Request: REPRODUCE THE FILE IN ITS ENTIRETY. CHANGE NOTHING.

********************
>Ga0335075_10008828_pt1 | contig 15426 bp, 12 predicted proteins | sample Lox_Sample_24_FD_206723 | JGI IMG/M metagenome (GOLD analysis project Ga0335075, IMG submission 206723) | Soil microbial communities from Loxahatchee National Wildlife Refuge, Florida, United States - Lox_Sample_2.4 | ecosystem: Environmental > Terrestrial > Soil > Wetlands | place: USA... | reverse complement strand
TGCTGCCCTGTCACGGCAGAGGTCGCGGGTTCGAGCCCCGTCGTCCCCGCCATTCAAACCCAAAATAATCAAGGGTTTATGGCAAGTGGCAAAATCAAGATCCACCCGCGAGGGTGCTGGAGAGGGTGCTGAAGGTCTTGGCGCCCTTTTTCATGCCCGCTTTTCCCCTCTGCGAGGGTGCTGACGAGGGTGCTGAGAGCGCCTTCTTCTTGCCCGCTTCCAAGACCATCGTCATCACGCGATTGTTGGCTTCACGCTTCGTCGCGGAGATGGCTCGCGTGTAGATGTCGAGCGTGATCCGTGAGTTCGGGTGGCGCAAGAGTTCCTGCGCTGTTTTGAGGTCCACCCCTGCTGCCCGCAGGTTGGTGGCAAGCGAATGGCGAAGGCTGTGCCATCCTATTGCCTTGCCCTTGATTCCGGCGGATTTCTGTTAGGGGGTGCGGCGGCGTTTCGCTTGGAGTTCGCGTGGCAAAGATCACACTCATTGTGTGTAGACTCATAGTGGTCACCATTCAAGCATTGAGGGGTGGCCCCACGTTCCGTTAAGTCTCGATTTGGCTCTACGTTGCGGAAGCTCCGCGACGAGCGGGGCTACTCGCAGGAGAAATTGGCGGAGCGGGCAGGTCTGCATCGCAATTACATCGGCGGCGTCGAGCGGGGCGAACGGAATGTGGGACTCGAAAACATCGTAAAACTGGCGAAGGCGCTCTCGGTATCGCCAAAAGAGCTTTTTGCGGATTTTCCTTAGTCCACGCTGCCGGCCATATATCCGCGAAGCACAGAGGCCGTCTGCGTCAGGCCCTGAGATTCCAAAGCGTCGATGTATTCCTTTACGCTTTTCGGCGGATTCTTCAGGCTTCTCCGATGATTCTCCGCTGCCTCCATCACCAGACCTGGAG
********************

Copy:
>Ga0335075_10008828_pt1 | contig 15426 bp, 12 predicted proteins | sample Lox_Sample_24_FD_206723 | JGI IMG/M metagenome (GOLD analysis project Ga0335075, IMG submission 206723) | Soil microbial communities from Loxahatchee National Wildlife Refuge, Florida, United States - Lox_Sample_2.4 | ecosystem: Environmental > Terrestrial > Soil > Wetlands | place: USA... | reverse complement strand
TGCTGCCCTGTCACGGCAGAGGTCGCGGGTTCGAGCCCCGTCGTCCCCGCCATTCAAACCCAAAATAATCAAGGGTTTATGGCAAGTGGCAAAATCAAGATCCACCCGCGAGGGTGCTGGAGAGGGTGCTGAAGGTCTTGGCGCCCTTTTTCATGCCCGCTTTTCCCCTCTGCGAGGGTGCTGACGAGGGTGCTGAGAGCGCCTTCTTCTTGCCCGCTTCCAAGACCATCGTCATCACGCGATTGTTGGCTTCACGCTTCGTCGCGGAGATGGCTCGCGTGTAGATGTCGAGCGTGATCCGTGAGTTCGGGTGGCGCAAGAGTTCCTGCGCTGTTTTGAGGTCCACCCCTGCTGCCCGCAGGTTGGTGGCAAGCGAATGGCGAAGGCTGTGCCATCCTATTGCCTTGCCCTTGATTCCGGCGGATTTCTGTTAGGGGGTGCGGCGGCGTTTCGCTTGGAGTTCGCGTGGCAAAGATCACACTCATTGTGTGTAGACTCATAGTGGTCACCATTCAAGCATTGAGGGGTGGCCCCACGTTCCGTTAAGTCTCGATTTGGCTCTACGTTGCGGAAGCTCCGCGACGAGCGGGGCTACTCGCAGGAGAAATTGGCGGAGCGGGCAGGTCTGCATCGCAATTACATCGGCGGCGTCGAGCGGGGCGAACGGAATGTGGGACTCGAAAACATCGTAAAACTGGCGAAGGCGCTCTCGGTATCGCCAAAAGAGCTTTTTGCGGATTTTCCTTAGTCCACGCTGCCGGCCATATATCCGCGAAGCACAGAGGCCGTCTGCGTCAGGCCCTGAGATTCCAAAGCGTCGATGTATTCCTTTACGCTTTTCGGCGGATTCTTCAGGCTTCTCCGATGATTCTCCGCTGCCTCCATCACCAGACCTGGAG